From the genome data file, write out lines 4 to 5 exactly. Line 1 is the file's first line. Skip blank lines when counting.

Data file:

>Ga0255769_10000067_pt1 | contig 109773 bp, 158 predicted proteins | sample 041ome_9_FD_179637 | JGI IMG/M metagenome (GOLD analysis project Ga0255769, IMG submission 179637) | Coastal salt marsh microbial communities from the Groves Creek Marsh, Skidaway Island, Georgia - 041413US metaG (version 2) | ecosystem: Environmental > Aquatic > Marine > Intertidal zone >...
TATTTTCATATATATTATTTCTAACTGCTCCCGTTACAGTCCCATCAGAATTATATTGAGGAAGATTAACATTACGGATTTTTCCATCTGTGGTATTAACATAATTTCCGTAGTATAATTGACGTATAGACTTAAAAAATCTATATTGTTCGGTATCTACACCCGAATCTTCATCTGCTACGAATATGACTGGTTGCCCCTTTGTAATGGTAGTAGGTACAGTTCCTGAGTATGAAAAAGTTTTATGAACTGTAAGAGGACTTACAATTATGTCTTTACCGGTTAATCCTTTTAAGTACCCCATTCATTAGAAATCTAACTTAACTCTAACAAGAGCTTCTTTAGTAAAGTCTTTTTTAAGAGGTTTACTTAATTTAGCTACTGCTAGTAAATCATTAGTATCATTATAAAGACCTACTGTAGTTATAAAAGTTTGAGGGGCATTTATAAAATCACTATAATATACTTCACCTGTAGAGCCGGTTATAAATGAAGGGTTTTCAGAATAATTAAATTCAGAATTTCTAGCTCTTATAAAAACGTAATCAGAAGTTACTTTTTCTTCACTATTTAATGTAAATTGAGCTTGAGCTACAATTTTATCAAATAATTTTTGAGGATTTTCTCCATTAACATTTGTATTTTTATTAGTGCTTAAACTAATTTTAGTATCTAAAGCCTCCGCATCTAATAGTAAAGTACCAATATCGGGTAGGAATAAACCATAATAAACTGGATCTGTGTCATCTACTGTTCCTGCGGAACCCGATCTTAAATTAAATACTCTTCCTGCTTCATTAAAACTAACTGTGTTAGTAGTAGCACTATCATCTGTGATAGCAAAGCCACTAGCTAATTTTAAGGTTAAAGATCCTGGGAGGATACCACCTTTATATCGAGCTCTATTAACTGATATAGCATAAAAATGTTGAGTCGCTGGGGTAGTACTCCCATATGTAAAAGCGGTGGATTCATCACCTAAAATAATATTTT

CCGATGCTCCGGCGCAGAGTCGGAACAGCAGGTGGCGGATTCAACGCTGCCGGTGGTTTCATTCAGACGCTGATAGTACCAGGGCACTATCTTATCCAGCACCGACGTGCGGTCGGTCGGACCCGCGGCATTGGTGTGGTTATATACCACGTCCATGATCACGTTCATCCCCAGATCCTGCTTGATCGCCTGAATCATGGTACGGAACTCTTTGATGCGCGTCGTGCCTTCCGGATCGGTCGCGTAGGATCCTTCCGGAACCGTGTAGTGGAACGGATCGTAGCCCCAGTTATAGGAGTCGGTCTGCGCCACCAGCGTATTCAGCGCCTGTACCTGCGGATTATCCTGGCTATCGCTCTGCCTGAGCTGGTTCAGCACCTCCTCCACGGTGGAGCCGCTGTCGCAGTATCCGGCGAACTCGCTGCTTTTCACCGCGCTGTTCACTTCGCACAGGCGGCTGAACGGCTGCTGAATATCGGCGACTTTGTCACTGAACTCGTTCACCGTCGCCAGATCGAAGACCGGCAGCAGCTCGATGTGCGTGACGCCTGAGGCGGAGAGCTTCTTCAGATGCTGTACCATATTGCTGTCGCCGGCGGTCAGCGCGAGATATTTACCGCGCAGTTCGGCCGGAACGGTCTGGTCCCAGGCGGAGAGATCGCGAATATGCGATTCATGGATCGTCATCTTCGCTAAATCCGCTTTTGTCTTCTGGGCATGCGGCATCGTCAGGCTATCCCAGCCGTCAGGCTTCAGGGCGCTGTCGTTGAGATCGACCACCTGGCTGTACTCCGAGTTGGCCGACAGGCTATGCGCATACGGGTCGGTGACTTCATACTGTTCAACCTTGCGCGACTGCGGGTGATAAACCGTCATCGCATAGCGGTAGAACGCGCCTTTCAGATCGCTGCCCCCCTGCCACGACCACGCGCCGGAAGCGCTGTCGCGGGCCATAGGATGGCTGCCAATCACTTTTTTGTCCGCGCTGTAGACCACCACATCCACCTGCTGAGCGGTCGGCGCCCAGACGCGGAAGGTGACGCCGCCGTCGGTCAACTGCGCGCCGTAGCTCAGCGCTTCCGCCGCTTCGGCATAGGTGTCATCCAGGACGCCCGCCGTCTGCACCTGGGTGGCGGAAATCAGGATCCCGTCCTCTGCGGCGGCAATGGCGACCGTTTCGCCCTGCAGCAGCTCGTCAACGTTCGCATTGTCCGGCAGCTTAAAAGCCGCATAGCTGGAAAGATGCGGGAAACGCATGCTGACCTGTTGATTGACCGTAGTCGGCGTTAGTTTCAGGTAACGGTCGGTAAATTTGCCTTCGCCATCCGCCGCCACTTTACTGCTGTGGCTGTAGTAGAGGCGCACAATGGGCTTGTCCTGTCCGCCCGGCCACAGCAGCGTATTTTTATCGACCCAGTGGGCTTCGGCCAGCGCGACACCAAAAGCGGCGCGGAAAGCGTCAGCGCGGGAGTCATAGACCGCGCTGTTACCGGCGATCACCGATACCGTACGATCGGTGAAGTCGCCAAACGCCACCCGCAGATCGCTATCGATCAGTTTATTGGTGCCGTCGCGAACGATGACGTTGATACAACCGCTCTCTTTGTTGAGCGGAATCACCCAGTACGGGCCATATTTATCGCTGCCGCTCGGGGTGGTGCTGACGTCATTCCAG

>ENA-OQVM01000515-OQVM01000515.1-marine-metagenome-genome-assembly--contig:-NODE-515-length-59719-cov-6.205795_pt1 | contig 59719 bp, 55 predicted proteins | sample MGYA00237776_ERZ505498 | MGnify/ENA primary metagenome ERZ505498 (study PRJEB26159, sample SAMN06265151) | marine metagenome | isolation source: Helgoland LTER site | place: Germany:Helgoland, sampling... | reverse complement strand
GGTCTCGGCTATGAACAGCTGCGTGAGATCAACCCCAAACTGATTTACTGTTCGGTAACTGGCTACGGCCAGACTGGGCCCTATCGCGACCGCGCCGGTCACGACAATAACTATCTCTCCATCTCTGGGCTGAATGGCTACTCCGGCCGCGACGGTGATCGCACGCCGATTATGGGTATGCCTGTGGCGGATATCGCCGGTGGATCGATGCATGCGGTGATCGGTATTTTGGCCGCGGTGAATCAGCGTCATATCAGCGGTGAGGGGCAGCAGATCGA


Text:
>ENA-OQVM01000515-OQVM01000515.1-marine-metagenome-genome-assembly--contig:-NODE-515-length-59719-cov-6.205795_pt1 | contig 59719 bp, 55 predicted proteins | sample MGYA00237776_ERZ505498 | MGnify/ENA primary metagenome ERZ505498 (study PRJEB26159, sample SAMN06265151) | marine metagenome | isolation source: Helgoland LTER site | place: Germany:Helgoland, sampling... | reverse complement strand
GGTCTCGGCTATGAACAGCTGCGTGAGATCAACCCCAAACTGATTTACTGTTCGGTAACTGGCTACGGCCAGACTGGGCCCTATCGCGACCGCGCCGGTCACGACAATAACTATCTCTCCATCTCTGGGCTGAATGGCTACTCCGGCCGCGACGGTGATCGCACGCCGATTATGGGTATGCCTGTGGCGGATATCGCCGGTGGATCGATGCATGCGGTGATCGGTATTTTGGCCGCGGTGAATCAGCGTCATATCAGCGGTGAGGGGCAGCAGATCGA